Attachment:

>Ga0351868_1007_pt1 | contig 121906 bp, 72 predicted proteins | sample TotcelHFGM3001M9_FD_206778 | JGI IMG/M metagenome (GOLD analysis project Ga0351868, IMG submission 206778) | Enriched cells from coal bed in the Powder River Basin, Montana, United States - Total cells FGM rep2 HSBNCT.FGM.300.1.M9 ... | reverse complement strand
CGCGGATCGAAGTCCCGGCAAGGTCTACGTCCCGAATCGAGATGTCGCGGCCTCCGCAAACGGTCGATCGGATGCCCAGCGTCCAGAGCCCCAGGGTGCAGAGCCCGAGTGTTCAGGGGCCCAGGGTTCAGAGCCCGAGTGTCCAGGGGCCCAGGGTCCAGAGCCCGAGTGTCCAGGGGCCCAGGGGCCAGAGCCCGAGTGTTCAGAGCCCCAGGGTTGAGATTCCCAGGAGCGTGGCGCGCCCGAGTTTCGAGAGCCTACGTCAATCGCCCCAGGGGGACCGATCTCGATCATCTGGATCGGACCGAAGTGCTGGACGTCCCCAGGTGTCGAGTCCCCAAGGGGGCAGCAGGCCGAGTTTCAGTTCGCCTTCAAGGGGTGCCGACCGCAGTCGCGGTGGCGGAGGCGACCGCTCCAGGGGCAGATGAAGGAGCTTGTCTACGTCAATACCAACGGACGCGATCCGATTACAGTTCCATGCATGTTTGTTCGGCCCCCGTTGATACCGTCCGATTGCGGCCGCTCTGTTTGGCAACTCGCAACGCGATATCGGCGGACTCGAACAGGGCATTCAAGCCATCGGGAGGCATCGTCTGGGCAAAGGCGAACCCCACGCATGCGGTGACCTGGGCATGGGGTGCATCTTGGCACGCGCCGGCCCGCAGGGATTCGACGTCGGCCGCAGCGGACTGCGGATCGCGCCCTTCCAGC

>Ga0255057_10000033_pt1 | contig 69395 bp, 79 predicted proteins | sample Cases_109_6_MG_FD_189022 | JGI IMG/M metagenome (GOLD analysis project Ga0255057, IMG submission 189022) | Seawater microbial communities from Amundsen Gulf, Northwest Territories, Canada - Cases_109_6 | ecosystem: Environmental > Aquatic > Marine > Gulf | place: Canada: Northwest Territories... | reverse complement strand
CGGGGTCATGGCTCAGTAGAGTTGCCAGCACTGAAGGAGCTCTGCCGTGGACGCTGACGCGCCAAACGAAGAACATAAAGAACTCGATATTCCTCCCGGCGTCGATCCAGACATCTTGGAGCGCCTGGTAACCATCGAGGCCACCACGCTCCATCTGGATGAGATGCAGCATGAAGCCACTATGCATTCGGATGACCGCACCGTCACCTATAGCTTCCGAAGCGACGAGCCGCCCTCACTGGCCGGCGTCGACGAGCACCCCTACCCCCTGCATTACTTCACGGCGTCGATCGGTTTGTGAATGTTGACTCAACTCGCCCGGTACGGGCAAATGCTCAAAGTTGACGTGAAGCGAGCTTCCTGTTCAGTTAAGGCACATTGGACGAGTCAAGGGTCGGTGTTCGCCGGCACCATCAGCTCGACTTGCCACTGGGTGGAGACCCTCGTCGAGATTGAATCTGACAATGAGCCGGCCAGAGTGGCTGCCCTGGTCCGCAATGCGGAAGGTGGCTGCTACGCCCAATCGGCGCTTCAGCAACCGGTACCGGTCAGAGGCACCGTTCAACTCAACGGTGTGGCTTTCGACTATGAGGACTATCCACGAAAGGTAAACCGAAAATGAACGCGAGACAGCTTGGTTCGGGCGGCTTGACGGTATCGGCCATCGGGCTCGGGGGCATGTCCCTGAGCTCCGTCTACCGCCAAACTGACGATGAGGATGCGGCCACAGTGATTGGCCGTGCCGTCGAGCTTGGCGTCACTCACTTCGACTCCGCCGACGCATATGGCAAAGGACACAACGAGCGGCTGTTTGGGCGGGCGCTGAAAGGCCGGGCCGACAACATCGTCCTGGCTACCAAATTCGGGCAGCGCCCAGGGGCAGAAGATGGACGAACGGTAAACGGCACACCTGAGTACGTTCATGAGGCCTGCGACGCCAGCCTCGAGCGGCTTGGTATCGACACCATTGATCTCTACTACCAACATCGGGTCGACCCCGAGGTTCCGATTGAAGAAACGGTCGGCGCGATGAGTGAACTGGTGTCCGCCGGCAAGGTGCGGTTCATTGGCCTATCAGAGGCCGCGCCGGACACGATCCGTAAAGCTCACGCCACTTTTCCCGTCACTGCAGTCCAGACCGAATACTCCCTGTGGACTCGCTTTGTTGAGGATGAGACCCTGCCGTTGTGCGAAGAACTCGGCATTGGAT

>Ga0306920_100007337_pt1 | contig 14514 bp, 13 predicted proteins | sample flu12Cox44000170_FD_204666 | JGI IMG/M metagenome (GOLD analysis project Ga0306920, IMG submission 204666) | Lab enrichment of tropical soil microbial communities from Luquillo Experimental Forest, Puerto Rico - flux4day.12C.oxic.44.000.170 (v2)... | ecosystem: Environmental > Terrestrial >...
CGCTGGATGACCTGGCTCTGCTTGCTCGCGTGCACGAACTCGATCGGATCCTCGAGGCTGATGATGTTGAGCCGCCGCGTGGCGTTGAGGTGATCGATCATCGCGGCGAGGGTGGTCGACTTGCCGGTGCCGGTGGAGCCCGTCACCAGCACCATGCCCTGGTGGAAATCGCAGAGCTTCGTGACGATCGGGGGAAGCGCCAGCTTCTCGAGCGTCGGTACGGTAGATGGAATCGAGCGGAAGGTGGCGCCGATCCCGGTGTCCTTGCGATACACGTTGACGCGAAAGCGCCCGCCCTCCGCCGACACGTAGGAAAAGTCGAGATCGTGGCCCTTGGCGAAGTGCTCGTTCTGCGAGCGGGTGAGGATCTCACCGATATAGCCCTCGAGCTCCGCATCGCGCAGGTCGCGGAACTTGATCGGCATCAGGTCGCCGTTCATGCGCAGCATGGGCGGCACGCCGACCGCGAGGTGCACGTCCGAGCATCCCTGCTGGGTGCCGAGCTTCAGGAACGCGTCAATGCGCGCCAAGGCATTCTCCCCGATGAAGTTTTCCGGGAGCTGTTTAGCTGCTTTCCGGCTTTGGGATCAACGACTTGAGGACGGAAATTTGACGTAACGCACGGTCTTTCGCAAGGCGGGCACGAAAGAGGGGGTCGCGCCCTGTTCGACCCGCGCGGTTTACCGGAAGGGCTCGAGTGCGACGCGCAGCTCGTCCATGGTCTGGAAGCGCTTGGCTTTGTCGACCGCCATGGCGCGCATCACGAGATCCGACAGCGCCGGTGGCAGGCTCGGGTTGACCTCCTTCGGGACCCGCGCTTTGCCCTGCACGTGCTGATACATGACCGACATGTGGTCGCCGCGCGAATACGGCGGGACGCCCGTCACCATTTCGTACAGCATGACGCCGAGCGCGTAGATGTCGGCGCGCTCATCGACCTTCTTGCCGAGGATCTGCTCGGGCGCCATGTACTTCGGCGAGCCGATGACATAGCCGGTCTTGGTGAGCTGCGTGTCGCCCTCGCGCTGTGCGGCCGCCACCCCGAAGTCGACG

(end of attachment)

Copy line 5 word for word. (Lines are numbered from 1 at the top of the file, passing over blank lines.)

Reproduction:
>Ga0306920_100007337_pt1 | contig 14514 bp, 13 predicted proteins | sample flu12Cox44000170_FD_204666 | JGI IMG/M metagenome (GOLD analysis project Ga0306920, IMG submission 204666) | Lab enrichment of tropical soil microbial communities from Luquillo Experimental Forest, Puerto Rico - flux4day.12C.oxic.44.000.170 (v2)... | ecosystem: Environmental > Terrestrial >...